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CRPS Treatment: pain in hand for 1 year and a half

General details and patient's info

Age:57 years old at the time of treatment.
Home Country:USA.
Illness duration:16 months prior to the Neridronate Treatment.
Cause:Improper location of the tetanus injection (inferior to patient’s deltoid muscle).
Symptoms:Intense burning, stabbing, throbbing, gnawing pain in the entire right upper limb. Pain is triggered by any quick movement, reaching overhead, carrying weights. The patient is unable to perform physical tasks without pain, including showering, cooking, cutting food. He refers to his pain levels being generally 6-7/10 on a daily basis.
Clinical evaluation:CRPS diagnosis.
Time of treatment:September 2023.

Why the Patient decided to undergo the CRPS Treatment in Italy

The patient is a very active man, fond of sports, especially basket. He also works in the sport business. He underwent several surgeries for different issues and following CRPS diagnosis he tried different treatments and medications options, such as nerve blocks, ketamine infusions, Calmare therapy. It was the Doctor providing Calamare sessions that suggested to the patient to look into the Neridronate infusions. He looked it up and even talked to previous patients who told him about their positive outcomes.

Medical treatment the Patient underwent in Italy

Complex regional pain syndrome (CRPS) is a severely painful and disabling disease for which a multitude of therapeutic interventions have been proposed. In the past two decades, only Bisphosphonates gained credibility. In recent years, more convincing evidence has become available on the use of Parenteral Neridronate. Since 2014, this drug is registered and marketed in Italy for the treatment of CRPS. To date, the only therapeutic schedule that is recognized to be able to confer benefit is the intravenous (IV) administration of 100 mg given 4 times.

4 neridronate infusions (100mg, I.v. in saline Solution 0,9% 250 ml)

See the Official Study on the Oxford Academics website: https://academic.oup.com/rheumatology/article/52/3/534/1777330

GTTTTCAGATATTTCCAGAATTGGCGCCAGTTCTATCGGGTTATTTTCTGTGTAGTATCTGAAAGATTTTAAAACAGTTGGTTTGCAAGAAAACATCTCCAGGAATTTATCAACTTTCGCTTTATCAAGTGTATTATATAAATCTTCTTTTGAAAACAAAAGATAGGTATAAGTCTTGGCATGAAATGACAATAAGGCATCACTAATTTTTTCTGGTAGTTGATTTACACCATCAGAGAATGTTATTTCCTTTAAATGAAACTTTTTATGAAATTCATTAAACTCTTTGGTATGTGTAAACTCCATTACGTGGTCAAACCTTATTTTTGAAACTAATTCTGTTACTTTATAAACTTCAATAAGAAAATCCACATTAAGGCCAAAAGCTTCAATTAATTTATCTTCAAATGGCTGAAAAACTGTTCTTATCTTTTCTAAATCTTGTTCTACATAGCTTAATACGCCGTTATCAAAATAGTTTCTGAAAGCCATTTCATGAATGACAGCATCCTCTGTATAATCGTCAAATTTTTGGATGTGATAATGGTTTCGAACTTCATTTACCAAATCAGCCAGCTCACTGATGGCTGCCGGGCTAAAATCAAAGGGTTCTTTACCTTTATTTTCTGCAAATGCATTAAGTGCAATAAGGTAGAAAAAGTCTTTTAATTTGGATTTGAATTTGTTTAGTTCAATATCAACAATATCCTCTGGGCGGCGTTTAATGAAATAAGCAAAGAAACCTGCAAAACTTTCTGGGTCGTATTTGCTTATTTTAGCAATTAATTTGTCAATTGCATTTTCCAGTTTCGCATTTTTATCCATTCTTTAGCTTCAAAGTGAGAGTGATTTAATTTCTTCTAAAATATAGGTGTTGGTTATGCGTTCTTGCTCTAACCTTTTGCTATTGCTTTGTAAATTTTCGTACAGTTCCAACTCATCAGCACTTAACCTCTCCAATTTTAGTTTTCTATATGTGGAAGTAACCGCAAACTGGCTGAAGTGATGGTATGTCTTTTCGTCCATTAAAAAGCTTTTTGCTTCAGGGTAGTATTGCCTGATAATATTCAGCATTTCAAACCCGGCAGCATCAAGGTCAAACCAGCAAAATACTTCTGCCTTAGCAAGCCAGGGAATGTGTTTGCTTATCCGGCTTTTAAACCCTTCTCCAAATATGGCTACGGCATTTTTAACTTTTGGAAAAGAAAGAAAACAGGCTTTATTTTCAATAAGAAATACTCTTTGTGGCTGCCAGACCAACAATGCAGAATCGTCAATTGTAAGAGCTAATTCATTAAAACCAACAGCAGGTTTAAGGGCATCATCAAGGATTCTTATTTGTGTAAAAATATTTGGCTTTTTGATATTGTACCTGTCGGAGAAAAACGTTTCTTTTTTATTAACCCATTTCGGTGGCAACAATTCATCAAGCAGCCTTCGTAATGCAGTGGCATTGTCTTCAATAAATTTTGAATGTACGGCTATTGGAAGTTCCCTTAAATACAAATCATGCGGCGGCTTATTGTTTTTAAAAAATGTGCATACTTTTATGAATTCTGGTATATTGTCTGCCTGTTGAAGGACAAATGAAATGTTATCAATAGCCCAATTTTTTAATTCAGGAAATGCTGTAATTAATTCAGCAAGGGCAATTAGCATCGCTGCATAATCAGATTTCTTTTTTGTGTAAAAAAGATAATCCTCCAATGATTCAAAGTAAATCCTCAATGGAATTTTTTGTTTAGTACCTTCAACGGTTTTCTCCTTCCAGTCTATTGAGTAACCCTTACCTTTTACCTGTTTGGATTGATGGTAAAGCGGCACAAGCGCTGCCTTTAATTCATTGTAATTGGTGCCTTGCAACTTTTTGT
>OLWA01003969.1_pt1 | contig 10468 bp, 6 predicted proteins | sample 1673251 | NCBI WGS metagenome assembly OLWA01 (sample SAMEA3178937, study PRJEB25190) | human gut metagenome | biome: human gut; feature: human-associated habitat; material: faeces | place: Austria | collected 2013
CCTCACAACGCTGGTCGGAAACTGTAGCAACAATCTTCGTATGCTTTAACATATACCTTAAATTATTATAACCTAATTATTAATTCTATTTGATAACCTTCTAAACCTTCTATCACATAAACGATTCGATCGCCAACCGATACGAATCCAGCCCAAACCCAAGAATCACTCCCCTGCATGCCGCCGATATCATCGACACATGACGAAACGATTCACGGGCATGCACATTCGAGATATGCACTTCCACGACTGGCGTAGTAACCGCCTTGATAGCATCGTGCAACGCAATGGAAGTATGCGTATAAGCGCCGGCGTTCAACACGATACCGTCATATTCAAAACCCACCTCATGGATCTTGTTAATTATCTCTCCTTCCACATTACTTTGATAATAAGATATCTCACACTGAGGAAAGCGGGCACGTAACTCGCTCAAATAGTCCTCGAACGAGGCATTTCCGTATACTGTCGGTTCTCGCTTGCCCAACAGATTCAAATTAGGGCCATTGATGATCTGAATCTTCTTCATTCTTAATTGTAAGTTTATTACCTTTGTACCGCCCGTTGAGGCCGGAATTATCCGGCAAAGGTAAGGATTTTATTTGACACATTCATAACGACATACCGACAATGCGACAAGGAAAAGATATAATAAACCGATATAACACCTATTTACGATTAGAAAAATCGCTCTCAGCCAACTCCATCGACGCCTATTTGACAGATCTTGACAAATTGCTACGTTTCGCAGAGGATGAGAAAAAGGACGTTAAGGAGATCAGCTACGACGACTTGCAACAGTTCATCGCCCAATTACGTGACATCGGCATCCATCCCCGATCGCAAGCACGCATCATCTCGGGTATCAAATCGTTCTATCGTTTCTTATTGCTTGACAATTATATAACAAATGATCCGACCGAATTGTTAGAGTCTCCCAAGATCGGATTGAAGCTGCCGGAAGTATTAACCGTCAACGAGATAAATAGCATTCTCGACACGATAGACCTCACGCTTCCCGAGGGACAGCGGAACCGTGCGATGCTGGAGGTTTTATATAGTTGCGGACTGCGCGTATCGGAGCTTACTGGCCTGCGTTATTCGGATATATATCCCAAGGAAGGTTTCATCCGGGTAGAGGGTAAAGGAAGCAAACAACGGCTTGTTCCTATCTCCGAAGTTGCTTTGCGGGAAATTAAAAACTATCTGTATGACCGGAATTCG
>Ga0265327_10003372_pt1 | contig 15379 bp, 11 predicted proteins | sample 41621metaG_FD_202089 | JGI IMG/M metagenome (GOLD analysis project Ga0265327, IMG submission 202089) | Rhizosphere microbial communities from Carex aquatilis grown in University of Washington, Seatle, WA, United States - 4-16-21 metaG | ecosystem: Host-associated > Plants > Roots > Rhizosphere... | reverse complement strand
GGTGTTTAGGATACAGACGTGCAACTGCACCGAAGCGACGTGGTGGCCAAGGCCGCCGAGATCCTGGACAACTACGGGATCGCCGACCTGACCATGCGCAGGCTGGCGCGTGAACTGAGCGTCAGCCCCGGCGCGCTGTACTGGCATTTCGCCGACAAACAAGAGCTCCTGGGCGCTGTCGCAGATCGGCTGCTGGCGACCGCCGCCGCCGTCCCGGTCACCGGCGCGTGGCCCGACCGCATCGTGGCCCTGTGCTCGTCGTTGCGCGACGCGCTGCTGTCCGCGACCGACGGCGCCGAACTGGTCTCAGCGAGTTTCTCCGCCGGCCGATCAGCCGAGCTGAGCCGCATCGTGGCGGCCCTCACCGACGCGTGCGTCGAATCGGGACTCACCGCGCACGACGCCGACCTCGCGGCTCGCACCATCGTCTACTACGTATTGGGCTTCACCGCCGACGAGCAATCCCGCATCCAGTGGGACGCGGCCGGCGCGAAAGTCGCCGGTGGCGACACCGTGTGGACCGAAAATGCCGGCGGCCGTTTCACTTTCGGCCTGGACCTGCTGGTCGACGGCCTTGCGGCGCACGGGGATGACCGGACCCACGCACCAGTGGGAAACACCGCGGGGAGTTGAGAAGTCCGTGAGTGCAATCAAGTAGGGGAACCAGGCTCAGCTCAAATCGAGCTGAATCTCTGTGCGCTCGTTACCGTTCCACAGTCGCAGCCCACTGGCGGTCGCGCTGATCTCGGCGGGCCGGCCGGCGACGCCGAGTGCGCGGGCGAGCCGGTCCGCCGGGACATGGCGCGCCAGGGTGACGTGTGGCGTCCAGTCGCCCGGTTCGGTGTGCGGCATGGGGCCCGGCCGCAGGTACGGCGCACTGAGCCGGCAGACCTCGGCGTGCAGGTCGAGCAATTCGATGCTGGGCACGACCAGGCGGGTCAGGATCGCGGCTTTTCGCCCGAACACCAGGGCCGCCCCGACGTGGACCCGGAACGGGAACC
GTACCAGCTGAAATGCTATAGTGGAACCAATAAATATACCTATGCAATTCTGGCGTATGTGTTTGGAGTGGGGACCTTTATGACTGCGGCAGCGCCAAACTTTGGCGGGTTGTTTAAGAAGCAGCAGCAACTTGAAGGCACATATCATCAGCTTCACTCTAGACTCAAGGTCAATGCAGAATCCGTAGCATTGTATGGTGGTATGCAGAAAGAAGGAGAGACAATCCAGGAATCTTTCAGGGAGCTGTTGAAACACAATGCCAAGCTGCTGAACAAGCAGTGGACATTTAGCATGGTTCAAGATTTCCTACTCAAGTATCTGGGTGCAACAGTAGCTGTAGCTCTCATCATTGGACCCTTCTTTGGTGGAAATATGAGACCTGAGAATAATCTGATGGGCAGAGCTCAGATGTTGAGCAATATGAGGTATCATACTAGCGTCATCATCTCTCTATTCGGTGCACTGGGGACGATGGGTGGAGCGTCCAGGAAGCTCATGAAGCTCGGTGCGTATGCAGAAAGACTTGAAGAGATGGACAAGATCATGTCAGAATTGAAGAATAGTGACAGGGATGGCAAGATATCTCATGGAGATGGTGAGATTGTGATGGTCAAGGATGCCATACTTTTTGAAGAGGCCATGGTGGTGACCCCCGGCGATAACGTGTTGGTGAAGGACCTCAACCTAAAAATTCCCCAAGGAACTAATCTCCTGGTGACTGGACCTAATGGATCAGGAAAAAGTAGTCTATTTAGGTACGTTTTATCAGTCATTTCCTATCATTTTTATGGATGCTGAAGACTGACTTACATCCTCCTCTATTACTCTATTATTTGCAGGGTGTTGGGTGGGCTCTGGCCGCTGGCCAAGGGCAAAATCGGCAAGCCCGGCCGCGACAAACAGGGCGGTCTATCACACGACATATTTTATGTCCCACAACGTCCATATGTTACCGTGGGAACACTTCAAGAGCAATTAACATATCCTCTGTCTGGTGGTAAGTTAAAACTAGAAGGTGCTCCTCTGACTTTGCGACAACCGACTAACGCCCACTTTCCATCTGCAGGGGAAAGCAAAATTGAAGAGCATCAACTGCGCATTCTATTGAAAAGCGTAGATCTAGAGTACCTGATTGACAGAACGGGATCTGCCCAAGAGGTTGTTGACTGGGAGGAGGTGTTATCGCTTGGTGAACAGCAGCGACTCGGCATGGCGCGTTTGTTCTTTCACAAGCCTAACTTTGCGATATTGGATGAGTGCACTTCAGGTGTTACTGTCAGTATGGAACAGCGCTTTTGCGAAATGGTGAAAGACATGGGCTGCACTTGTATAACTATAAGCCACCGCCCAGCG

4 Pantoprazole infusions; Paracetamol; Ketorolac.

Daily Report

DAY 1: Arrival at hotel in Verona, driving his rental car from Milano airport.

DAY 2: Meeting with his Patient Manager at the clinic, ,1st visit with the Rheumatologist Professor and 1st Neridronate infusion. The patient feels quite well, and he is in a good mood.

DAY 3: Meeting with Patient Manager at the clinic, 2nd Neridronate infusion. The patient feels a bit nauseous, which is his usual reaction when he takes medications. To help with this, he wears an anti-nausea band supplied from his Patient Manager.

DAY 4: Meeting with Patient Manager at the clinic, 2nd visit with Rheumatologist Professor and 3rd Neridronate infusion. The patients reports joints ache, especially where he has surgical plates and screws from previous procedures.

DAY 5: Meeting with Patient Manager at the clinic and 4th Neridronate infusion. To help the patient with the treatment side effects, the Rheumatologist Professor prescribes Ketorolac, which works well in about 30 minutes. In the afternoon the Patient Manager drove the patient and his caregiver to Vicenza Hotel.

DAY 6: Transfer from Vicenza to Venice by train, for a couple of rest days.

DAY 7: The patient enjoys Venice and rests.

DAY 8: Flight back to USA from Venice airport.

Follow up

NOVEMBER 2023 (2 months after Neridronate treatment): the patient says his pain level, especially the burning sensation, has decreased to 2/3 (against the 6/7 before the Neridronate treatment).

JANUARY 2024 (4 months after Neridronate treatment): the patient does not refer any further improvements. He is being followed for a mental issue, and he is starting a neurological program to deal with stress and anxiety.


This patient had an important reduction of pain, which is usually life changing for CRPS patients. At MTI we often see that it is not always easy for patients to focus on the treatment outcomes. Sometime their anxiety or stress, due to their condition, brings further problems, which is why it is good to face and treat it: CRPS affects both body and mind and stress often triggers higher pain.

This is not a medical case study; it merely describes each patient’s journey, and it omits all personal data. The people who redacted it are not doctors but all the facts reported are objective and represent the patient’s reality thanks to the information in our possession. The report is not part of any clinical trials. It was written to provide more information to patients who have made multiple requests for treatment outcomes of cases like theirs.